Burn, baby, burnAnd it’s a shame, too, because Gradius III has some really interesting levels. Yes, they’re all just auto-scrolling shoot ‘em up bullet gauntlets, but they’re not just grass world, ice world, desert world, techno world like so many lesser games would have puked out. Some of the stages include some really interesting vistas that even use those old tropes to great effect, like the flaming world that births some particularly nasty dragons. I’d make the assertion that every single one of Gradius III’s stages are memorable, possibly with the exception of Level 3, though that world seems like a loving homage to the original Gradius more than anything else, and includes an underground area, so, really, what is there to complain about?

But, despite my (literally) best efforts, I could barely pilot the Vic Viper out of Moai World’s gravity. I can actually tell you the exact spot that ended my quests so many times, and that’s the plantasaurus rex creature at the end of the vegetation planet, Level 6. Two of my favorite levels follow that boss, and I can’t tell if I genuinely enjoyed those stages as a kid, or if I was just so elated to ever see those worlds after so many wasted deaths. I would have been happy to beat Gradius III, but even more than that, I just wanted to see what the rest of the game had to offer.

I have no idea when I actually finally “got good” at shmups. I want to say it was sometime around when I started playing Death Smiles, a game I purchased because the “special edition” had dropped in value to somewhere around the cost of a NEVER FORGETgumball. Somehow, I found I was really quite good at the game, and, sometime shortly thereafter, I returned to the shmups that had tormented me in my youth, and blasted all the cores I could find. Maybe I had gotten better at pattern recognition, or my TV had gotten large enough to actually see what was happening, or maybe Bangai-O rewired my DNA. I don’t know, but, coupled with their delightfully limited length, the shmup went from something I feared like the plague to one of my most preferred genres, second only to games that can be described as “Like Mega Man, but”.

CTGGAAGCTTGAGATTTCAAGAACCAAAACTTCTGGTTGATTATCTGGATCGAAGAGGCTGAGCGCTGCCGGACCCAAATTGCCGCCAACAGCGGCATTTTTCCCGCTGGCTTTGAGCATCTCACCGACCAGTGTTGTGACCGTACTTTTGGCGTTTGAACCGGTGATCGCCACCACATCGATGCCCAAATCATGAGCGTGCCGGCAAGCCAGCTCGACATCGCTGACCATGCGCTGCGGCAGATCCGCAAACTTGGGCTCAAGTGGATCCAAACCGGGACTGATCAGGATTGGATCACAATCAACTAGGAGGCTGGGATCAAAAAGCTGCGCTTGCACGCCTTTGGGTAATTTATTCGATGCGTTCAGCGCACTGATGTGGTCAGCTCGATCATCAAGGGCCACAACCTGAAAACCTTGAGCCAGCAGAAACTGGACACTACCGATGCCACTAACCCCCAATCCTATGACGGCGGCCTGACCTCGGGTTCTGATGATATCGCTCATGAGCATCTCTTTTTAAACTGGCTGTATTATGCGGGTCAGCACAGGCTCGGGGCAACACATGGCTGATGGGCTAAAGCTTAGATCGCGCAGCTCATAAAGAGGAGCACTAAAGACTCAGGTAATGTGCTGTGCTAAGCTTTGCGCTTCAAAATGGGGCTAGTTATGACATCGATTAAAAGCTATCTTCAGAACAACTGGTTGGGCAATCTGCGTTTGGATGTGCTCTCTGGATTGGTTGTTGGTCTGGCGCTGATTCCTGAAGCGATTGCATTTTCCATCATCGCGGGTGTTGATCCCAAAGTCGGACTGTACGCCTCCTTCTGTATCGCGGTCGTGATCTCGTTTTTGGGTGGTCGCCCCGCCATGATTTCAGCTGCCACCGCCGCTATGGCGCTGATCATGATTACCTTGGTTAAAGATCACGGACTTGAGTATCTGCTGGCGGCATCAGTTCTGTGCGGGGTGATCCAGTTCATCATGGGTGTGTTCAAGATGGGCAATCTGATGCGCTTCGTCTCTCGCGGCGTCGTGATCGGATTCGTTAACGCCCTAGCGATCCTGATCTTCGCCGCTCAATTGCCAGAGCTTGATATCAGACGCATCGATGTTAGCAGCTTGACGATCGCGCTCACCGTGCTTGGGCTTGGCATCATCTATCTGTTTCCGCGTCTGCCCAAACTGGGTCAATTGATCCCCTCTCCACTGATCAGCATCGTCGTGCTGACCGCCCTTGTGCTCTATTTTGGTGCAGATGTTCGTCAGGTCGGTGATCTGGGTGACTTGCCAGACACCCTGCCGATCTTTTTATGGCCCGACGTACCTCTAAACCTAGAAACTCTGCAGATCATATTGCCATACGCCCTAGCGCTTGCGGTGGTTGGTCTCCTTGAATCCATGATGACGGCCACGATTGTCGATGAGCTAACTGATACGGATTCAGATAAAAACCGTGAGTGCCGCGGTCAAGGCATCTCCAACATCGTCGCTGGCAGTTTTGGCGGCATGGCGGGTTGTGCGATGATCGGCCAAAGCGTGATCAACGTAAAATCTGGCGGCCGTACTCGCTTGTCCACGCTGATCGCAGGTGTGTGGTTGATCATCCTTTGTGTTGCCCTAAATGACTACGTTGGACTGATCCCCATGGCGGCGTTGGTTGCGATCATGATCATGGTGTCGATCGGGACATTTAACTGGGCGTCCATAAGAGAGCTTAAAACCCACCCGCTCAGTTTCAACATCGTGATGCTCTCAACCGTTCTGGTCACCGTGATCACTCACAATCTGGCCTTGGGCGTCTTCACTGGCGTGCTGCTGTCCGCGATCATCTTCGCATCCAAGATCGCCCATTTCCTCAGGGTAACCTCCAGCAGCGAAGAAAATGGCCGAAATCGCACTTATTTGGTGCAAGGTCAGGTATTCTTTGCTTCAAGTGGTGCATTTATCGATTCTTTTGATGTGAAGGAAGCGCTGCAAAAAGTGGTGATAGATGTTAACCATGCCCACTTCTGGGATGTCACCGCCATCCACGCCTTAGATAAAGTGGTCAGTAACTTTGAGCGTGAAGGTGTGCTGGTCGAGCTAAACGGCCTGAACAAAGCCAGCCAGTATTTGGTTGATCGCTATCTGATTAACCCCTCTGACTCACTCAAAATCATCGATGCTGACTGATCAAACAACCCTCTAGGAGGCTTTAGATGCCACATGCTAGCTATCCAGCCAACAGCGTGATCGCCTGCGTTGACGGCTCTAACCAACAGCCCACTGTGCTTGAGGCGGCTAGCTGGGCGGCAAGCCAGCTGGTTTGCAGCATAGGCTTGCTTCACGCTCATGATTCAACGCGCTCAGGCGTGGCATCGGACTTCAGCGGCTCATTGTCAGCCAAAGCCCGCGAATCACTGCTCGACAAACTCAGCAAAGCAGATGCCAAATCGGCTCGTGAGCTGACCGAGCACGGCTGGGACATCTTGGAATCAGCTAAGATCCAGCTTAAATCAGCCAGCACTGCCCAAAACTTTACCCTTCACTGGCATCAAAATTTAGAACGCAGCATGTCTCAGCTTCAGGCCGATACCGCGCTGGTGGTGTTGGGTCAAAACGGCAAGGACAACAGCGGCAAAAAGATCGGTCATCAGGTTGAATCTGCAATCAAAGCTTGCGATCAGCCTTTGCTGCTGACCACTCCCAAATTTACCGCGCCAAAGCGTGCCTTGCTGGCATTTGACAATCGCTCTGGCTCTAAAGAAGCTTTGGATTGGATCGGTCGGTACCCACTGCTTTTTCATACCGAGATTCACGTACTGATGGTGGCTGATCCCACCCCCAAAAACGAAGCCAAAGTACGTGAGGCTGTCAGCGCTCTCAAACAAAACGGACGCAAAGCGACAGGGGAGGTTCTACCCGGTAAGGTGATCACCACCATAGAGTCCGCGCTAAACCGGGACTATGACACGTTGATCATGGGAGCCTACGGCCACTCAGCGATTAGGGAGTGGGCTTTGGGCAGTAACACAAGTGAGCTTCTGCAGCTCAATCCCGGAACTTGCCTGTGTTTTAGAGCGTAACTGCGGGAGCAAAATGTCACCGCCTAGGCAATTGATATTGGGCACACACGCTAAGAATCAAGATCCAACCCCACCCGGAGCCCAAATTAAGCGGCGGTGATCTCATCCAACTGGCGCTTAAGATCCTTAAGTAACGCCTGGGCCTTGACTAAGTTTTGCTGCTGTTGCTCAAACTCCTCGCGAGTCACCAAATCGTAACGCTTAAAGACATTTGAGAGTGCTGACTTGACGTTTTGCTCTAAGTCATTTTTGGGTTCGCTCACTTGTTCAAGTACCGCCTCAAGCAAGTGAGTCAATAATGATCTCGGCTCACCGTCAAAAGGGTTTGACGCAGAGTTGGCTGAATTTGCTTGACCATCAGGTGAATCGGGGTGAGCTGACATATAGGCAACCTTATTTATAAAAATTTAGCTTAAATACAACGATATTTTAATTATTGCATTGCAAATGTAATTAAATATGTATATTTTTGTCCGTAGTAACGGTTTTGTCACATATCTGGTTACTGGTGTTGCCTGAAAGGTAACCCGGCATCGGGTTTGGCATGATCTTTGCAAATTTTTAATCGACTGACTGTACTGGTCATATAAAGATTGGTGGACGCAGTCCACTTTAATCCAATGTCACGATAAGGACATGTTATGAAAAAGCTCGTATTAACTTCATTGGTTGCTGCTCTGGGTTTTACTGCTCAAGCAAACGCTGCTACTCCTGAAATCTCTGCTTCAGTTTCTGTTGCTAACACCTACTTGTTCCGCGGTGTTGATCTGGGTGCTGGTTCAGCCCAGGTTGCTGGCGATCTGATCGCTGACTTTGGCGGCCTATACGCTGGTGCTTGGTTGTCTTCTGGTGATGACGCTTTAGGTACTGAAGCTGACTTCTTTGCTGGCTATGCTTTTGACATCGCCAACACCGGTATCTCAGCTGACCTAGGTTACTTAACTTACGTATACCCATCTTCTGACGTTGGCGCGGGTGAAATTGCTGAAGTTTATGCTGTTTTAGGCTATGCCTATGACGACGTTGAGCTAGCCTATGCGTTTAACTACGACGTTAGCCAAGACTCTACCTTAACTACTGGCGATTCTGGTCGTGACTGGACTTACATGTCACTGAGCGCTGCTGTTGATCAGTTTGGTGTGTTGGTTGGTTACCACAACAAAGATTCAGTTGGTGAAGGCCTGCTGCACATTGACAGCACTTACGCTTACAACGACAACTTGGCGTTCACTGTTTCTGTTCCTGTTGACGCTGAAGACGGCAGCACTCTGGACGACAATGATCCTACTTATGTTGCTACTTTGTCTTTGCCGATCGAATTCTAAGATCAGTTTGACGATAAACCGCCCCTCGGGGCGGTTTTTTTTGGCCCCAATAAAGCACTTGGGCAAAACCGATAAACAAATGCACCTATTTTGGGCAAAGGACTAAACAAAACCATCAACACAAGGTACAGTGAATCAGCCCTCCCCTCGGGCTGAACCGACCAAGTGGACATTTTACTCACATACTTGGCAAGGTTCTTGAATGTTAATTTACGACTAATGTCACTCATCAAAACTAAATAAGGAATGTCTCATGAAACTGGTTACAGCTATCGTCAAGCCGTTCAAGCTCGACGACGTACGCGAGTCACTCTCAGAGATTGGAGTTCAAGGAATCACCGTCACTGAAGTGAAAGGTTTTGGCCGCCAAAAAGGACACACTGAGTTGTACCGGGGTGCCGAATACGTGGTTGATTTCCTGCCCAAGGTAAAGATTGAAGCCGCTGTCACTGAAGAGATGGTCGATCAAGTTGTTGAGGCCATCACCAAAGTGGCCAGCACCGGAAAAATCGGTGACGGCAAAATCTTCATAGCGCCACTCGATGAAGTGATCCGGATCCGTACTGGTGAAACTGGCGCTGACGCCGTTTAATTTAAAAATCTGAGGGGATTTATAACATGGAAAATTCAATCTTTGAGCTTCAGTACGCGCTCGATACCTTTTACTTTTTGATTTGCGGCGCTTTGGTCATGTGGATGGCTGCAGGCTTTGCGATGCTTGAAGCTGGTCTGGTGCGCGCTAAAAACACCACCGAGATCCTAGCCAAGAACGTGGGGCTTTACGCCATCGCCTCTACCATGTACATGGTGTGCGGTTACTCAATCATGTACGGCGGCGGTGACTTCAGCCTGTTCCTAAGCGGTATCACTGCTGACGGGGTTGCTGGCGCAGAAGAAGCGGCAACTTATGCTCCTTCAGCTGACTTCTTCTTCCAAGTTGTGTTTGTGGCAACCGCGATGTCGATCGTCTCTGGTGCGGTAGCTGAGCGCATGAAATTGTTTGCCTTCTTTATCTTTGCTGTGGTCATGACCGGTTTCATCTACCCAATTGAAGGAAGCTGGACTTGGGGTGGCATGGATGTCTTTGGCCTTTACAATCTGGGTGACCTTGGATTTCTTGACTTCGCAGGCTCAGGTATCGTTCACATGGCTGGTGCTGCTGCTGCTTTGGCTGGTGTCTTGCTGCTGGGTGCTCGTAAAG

Gradius III and I may have reconciled, but I’ll never forget that utter feeling of helplessness when faced with a completely insurmountable challenge. So, the next time you hear someone railing against Nintendo’s love of “super guides”, or tutorials and modern innovations making franchises that used to be difficult “too easy’, remember that there’s a kid out there just trying to enjoy his Christmas present, and hoping that this time, maybe, he’ll finally see Level 7. There’s a great big galaxy out there, why not open it up for everybody?

FGC #66 Gradius III

  • System: Super Nintendo, and available on the Wii Virtual Console.
  • Number of Players: 2, alternating. Lord British flies again!
  • Port-o-Call: There’s also the original Arcade version, which I believe saw release on the Playstation 2 as part of a compilation. It is, basically, an entirely different game, and completely impossible.
  • Impossible? If you thought the SNES version was difficult, the arcade version barely makes it to the Level 2 Bubble Boss before it turns into an absolute bullet hell, and then never lets up. And there’s no continues. And option stealers steal all of your options. And every once in a while, a little man exits the arcade cabinet and kicks you right in the balls. If you don’t have balls, he just stares at you in an unsettling manner.
  • Favorite Stage: World 8, “Mayors on Parade” aka the Boss Rush. I could play level after level of just nothing but Gradius bosses. Somebody at Treasure, evidently, agrees.
  • Favorite Weapon Setup: Here it is.
    I am a creature of habit

    Is it the reason I couldn’t get anywhere for years? I don’t know, but I do know that I enjoy charging lasers. It’s like Mega Man, but in space.
  • Konami Code: I want to say this is the only video game, ever, where the precious Konami Code outright kills you. If you want all your powerups at once, you’re going to have to use those new fangled L & R buttons. I don’t think that permutation of the code ever returned, either. You’re weird, Gradius III.
  • Did you know? I want to say the arcade version of Gradius III is the worst cabinet to ever hit the arcade. As mentioned, there’s no continues, but it’s longer than the home version. The end result? 25¢ for a game that is over an hour long. That’s just bad math! Well, okay, it would likely take a million quarters to actually get good enough to do that, but it still seems like poor design. Maybe next time just make the whole thing a pachinko machine.
  • Would I play again: Yeah, probably. The nostalgia is strong with this one, and, for all my deaths as a child, it feels oddly empowering to revisit the game and blow all those planets to smithereens. Not like we’re getting any new Gradius games, anyway…

What’s next? Random ROB has chosen… Xenoblade Chronicles! ROB, you rascally child of mechonis, have you been getting jealous of my side projects? Oh well, seems like a good time to hit this one anyway, so it’s Shulk time! Come on, you bunch of jokers, look forward to it!